The discovery comprises tiny filaments and tubes formed by bacteria that lived on iron, according to a statement released Wednesday by University College London.
They were found in quartz layers in the Nuvvuagittuq Supracrustal Belt in Quebec, Canada, which contains some of the Earth's oldest known sedimentary rocks, it said.
"Our discovery supports the idea that life emerged from hot, seafloor vents shortly after planet Earth formed," said Matthew Dodd, a researcher at UCL Earth Sciences and the London Center for Nanotechnology and one of the report's authors.
But questions have been raised over the credibility of those finds. Some suggested that what appeared to be fossils could have been formed by biological or non-biological processes, such as temperature or pressure changes in the rocks over millions of years.
The team of international scientists working in Canada said its discovery had clear signs of being biological in origin, including minerals "found in biological matter including bones and teeth," according to a statement from UCL.
"The microfossils we discovered have a range of traits that are similar to younger biological fossils," the study's lead author, Dominic Papineau, told CNN. "They have a twisted structure, a little bit like a corkscrew, and branching filaments. We don't have the genetic information yet, but we believe they are non-oxidizing bacteria."
According to Papineau, these microorganisms, which could breathe and eat, could be up to 4.28 billion years old. "If they are this old, this means that life developed very rapidly on Earth," Papineau said. "Just 250 million years after the Earth formed, life was already quite complex."
Not all scientists are convinced by the team's findings, however.
William Martin, head of the Molecular Evolution Institute at Dusseldorf's Heinrich Heine University, told CNN he is "unconvinced that this is biological material. There is no clear cut evidence that these were made by biology. It's not good enough that these things look like cells."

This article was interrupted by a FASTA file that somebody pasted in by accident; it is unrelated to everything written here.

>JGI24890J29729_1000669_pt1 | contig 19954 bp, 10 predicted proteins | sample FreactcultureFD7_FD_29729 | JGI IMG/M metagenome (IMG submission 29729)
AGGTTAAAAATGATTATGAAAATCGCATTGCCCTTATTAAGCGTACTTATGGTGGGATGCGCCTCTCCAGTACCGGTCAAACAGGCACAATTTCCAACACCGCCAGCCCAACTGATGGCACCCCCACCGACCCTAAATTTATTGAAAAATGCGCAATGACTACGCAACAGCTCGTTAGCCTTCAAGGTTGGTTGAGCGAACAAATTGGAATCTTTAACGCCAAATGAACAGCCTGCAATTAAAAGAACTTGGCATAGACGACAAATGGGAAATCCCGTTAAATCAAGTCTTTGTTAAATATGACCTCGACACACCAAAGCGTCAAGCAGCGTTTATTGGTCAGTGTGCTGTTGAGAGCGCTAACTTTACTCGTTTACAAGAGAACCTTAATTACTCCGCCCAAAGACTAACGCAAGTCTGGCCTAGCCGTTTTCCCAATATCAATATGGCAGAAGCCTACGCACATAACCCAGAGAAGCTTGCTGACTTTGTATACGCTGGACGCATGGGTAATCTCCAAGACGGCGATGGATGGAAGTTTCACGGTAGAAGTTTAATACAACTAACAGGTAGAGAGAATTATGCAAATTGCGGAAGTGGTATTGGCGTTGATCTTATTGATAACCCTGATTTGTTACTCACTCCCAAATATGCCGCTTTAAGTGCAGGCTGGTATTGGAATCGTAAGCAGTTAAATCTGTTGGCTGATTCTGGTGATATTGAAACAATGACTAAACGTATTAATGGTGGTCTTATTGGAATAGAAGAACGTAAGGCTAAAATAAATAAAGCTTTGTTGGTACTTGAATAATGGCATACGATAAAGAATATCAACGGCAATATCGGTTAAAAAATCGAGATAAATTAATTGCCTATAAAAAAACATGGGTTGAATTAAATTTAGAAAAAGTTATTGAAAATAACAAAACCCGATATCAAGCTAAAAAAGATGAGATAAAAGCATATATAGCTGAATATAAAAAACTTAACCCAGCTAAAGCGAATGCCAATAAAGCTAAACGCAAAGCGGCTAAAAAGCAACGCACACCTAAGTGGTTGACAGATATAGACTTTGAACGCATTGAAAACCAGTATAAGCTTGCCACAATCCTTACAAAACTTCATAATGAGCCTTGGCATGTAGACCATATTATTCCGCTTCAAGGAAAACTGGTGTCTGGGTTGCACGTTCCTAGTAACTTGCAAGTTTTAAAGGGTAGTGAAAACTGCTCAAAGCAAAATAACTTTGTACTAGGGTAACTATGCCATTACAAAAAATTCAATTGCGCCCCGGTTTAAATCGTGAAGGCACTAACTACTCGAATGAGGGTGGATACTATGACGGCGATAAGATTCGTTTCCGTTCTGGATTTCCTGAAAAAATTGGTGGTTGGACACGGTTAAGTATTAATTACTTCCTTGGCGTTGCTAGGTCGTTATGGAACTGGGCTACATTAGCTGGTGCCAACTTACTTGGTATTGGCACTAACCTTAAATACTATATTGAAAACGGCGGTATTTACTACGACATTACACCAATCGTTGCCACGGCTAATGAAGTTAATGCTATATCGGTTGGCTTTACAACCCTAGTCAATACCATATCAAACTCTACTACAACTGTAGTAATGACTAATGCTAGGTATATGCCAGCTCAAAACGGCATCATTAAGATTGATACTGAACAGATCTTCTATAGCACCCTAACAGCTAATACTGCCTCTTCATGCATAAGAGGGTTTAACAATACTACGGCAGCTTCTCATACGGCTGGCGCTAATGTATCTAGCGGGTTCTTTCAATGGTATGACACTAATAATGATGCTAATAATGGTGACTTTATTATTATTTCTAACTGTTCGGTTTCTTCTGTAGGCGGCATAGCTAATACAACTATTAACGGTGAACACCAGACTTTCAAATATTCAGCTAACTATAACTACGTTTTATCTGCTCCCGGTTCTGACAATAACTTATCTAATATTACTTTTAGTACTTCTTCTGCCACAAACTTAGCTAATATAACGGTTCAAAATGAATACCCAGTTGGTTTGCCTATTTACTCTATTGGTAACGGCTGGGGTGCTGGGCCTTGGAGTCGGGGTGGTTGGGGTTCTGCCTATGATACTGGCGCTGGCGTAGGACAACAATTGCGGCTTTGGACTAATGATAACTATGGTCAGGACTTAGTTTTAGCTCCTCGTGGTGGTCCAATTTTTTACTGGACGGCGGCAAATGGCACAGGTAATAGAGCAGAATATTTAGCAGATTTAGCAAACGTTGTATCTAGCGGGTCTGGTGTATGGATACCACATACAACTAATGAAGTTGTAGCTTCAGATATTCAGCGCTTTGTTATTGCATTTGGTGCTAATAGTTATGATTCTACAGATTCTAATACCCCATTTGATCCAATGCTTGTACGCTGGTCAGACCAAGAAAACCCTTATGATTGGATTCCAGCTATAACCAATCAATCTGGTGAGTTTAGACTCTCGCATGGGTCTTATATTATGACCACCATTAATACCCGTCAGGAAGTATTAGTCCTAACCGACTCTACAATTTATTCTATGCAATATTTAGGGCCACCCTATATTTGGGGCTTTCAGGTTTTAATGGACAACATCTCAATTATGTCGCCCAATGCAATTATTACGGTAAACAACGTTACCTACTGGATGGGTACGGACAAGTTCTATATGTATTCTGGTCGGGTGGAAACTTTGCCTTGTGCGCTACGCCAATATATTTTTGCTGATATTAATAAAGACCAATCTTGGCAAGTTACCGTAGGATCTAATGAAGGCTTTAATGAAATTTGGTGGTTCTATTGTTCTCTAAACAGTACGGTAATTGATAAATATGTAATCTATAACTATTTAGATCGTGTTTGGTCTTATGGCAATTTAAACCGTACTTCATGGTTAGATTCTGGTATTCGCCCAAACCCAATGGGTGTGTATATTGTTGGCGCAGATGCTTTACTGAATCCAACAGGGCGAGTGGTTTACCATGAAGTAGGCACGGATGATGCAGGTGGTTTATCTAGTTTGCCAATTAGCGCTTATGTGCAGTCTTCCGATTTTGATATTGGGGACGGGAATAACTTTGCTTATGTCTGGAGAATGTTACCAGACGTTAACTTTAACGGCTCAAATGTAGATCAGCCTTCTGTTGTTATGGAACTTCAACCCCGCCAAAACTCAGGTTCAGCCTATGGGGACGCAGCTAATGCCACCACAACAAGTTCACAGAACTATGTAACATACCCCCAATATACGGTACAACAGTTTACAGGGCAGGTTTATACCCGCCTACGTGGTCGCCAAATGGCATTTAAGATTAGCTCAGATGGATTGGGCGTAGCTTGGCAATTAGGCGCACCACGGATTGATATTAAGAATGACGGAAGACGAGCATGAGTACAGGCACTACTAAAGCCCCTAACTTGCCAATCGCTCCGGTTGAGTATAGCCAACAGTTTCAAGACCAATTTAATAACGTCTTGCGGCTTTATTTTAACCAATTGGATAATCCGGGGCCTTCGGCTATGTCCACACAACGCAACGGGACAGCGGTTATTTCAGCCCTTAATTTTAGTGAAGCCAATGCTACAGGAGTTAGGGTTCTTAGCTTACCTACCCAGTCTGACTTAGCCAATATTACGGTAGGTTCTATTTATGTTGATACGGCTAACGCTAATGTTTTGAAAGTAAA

Papineau hopes that the team's findings will eventually be accepted by the whole scientific community. "We have been very specific with our nine independent lines of evidence," he told CNN. With this research, he added, "we have certainly documented evidence of early life better than anyone else."
As well as potentially shedding light on Earth's earliest life forms, the discovery could have implications for the search for life beyond our planet.
"If it happened very quickly here," Papineau told CNN, "it could have happened elsewhere in the solar system."
According to Papineau, the development of these life forms requires only water, volcanic activity and the presence of common chemicals such as carbon. These organisms could have developed at a similar time on Mars or the moons of Jupiter and Saturn, Papineau said.
If any signs of such life forms are detected, however, don't expect them to appear familiar.
One of our earliest ancestors ever discovered
, Saccorhytus, from a category of creatures called deuterostomes dating from around half a billion years ago -- far, far more recent than the Canadian find -- looks more like something from "Alien" than anything seen on Earth today.